Don’t Want to Hear It? Avoid the Audio Band with PWM LED Dimming at Frequencies Above 20kHz

Introduction

The requirements of LED drivers become more demanding as application designers exploit the unique characteristics of LEDs. Linear Technology offers a complete portfolio of LED drivers with the performance levels required to meet even the most challenging design requirements. One area where these LED drivers especially excel is in the performance and flexibility of their PWM dimming capabilities. LEDs can be turned on and off rapidly—it takes only nanoseconds to illuminate or extinguish the source. PWM dimming exploits this characteristic to achieve orders of magnitude dimming, even while maintaining a constant output spectrum over the entire dynamic light intensity range.

The broad field of available LED drivers narrows quite a bit when one considers PWM dimming at frequencies above 20kHz. Why 20kHz? Although most LED light designers worry about perceptible flicker at PWM frequencies below about 100Hz, in some applications the human eye is not the limiting factor; it is the human ear. The human ear perceives vibrations up to about 20kHz, which in some applications can become the important factor in determining PWM frequency. The versatile LT3755 and LT3756 are members of an elite group of LED controllers that can support very high PWM dimming ratios, as much as 50:1, at 20kHz. These controllers support a variety of topologies, including buck mode, boost and buck-boost at various power levels.

High Performance PWM Dimming

The PWM dimming method is straightforward; the LED is driven by a tightly regulated current for a fixed interval in every PWM period. During the off-phase, the current in the LED is zero. During the on-phase, the current is carefully regulated. It is important that the “on” current is consistent, since an LED’s output spectrum is a function of forward current. The duty cycle of the PWM signal corresponds to the dimming value.

Although the concept is simple, designing a controller that can achieve this at a high PWM frequency is anything but simple. The rise and fall times of the pulsed current should be fast, less than 100ns. Generating a suitable PWM current pulse from an arbitrary input voltage can prove a challenge. This usually requires a high bandwidth DC/DC converter to regulate the current, a storage/filter capacitor across the LED to provide current during PWM on/off transitions, and a disconnect switch to ensure that the current waveform has sharp turn-on and off edges.

Hysteretic converters, while simple to use from the standpoint of closed loop stability, have problems. The slow LED current rise and fall times are one consequence of using a large value inductor to smooth the current through the LED because there is no output capacitor. And since the average current in the LED is related to the ripple current in the inductor, which is in turn sensitive to input voltage transients, the LED light output changes with input supply. In most cases, this method cannot provide acceptable PWM performance.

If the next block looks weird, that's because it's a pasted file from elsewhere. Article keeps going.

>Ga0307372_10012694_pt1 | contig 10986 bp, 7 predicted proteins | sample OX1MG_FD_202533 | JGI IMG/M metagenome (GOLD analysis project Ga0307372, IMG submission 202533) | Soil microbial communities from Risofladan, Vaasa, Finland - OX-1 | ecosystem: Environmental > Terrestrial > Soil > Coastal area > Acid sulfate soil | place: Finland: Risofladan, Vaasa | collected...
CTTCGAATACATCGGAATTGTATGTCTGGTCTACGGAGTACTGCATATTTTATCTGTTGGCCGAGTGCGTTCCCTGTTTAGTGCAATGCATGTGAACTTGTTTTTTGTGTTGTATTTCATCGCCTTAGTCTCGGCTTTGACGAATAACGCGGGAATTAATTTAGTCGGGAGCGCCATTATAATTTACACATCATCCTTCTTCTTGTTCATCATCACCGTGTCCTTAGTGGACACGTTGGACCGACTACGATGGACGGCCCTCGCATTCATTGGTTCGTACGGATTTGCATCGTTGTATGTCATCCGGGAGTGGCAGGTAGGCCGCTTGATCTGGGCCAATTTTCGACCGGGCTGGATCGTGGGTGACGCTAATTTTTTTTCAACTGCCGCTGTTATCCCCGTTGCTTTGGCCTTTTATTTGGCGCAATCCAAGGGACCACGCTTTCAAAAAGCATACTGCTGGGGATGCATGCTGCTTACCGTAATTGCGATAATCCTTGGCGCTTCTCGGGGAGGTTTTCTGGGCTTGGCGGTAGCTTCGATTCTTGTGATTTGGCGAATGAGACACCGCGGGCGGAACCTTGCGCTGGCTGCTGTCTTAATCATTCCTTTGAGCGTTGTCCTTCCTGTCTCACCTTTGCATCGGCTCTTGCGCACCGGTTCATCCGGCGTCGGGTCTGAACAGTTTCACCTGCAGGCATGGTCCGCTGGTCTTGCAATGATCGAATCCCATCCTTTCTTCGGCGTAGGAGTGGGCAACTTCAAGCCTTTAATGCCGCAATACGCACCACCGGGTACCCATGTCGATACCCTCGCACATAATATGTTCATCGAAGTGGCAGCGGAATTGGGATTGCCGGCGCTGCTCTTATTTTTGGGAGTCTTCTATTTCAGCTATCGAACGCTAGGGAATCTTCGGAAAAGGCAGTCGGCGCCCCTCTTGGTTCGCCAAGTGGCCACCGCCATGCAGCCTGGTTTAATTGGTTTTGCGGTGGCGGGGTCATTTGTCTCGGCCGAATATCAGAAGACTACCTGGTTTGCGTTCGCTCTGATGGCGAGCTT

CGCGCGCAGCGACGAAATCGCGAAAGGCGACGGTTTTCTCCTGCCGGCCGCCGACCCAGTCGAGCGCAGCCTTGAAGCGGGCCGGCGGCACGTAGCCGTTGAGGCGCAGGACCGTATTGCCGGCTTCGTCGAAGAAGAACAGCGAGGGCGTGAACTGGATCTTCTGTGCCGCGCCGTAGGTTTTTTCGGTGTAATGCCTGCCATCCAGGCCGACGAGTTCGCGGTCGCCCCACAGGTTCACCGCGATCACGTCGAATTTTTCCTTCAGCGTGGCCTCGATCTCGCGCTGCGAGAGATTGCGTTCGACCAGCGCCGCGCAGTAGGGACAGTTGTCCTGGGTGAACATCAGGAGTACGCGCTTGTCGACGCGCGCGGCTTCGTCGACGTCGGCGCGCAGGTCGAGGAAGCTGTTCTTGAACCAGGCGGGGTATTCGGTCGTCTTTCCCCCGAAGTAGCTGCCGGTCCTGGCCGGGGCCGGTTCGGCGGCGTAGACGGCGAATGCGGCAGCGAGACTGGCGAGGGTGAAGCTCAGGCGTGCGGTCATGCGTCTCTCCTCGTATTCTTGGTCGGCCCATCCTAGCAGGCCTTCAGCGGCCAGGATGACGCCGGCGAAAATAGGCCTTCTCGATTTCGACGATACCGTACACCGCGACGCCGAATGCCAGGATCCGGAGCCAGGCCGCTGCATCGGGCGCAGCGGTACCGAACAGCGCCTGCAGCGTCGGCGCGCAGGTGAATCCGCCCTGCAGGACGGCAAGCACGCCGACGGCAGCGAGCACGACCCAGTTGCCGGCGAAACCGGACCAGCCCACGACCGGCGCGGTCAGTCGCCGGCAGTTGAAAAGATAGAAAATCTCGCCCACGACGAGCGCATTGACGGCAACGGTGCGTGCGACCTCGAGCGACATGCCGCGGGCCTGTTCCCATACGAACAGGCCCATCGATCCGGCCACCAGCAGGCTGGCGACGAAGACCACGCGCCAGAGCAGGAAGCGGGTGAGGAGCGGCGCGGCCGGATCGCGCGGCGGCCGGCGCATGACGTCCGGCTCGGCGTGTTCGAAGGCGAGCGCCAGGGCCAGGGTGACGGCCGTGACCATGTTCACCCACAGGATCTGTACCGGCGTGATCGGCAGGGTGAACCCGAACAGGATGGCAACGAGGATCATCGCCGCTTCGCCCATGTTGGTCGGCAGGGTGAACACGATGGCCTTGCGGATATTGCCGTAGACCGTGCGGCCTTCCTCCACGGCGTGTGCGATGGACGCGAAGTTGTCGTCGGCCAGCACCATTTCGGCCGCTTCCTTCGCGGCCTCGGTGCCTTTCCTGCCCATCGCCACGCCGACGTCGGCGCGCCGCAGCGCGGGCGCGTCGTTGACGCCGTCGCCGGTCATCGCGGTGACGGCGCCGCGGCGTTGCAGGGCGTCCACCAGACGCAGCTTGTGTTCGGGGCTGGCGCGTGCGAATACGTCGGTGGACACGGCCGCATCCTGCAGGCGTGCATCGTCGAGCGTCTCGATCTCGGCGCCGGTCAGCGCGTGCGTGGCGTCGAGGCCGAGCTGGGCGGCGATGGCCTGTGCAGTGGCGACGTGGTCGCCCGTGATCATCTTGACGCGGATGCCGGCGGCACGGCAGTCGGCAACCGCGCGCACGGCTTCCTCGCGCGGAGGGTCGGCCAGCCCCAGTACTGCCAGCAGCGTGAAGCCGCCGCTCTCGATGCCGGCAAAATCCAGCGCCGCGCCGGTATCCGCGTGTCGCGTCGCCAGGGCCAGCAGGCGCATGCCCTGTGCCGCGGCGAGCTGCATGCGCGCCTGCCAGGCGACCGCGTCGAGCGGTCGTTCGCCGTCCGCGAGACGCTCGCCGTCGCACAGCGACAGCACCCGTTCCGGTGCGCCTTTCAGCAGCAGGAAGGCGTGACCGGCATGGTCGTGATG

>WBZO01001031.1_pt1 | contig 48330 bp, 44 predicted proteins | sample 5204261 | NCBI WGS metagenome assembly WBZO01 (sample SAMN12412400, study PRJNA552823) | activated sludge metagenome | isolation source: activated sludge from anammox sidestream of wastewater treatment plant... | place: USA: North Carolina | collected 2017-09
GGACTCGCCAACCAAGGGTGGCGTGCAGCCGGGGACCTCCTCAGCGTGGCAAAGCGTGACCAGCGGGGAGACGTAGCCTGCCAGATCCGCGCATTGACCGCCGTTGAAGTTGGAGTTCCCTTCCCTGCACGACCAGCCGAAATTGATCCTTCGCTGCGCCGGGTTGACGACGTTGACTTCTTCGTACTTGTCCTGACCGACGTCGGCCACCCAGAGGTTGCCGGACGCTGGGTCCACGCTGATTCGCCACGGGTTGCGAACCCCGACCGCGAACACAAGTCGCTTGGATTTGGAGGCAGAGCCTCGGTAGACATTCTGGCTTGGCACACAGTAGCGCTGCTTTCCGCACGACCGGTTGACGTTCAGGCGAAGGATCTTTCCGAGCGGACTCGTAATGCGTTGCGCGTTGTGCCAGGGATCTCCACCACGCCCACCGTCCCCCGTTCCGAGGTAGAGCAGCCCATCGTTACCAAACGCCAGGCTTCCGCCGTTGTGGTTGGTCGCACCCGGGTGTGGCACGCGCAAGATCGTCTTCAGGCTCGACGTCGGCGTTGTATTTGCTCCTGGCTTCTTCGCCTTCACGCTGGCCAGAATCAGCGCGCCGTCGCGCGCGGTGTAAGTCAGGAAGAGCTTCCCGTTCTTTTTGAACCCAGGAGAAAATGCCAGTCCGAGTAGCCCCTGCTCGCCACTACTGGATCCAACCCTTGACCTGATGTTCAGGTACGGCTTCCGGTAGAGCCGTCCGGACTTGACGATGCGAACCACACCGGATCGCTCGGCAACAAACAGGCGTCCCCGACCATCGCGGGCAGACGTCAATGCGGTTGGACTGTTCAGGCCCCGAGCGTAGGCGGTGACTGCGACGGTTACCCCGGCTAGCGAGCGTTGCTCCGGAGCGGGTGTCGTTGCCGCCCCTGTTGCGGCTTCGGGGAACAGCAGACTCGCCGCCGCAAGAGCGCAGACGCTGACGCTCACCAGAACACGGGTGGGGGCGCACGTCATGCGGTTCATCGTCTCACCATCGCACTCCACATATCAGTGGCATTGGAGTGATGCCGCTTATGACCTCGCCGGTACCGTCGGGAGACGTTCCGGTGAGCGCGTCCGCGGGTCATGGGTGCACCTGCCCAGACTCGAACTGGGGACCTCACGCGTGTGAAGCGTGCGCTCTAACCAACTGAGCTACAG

What determines PWM performance? The PWM interval or frequency is determined by the application, and there are several considerations to bear in mind. First, the human eye generally does not perceive flicker if the PWM frequency is greater than 120Hz, thus a lower bound on the interval is typically taken to be 8ms.

The achievable dimming ratio is a function of the minimum on- and off-times of the current pulse provided by the driver circuit. So an 8μs minimum pulse yields a 1000:1 dimming capability at 120Hz. The 20kHz audible requirement comes about because audible physical vibrations can be introduced to the PC board by the ceramic capacitors, and these caps are ubiquitous in high bandwidth converter circuits because of their low ESR, ruggedness, and long-term reliability. Ceramic capacitors physically change dimension (as well as value) with a change in applied voltage, and rapid voltage transients during the PWM transients cause rapid changes in dimensions that couple vibrations into the boards. If you ever noticed an annoying buzz or hum next to a handheld device containing one of these circuits, then you have observed this effect.

The use of a disconnect switch in series with the LED greatly reduces the voltage transient and therefore the hum from the output capacitor. While good design techniques can greatly minimize audible noise for lower PWM frequencies, the elimination of audible emission is not assured so long as PWM frequency is below 20kHz. Many application designers don’t want to tinker with acoustics, preferring instead quiet running circuits that do a reasonable job of PWM dimming. The LT3755 and LT3756 current-mode switching controllers can be configured into several different converter circuits to provide a high bandwidth, well regulated output current that can be pulsed at intervals as short as 1μs.

Discontinuous Conduction Mode Is the Secret to Maximizing PWM Performance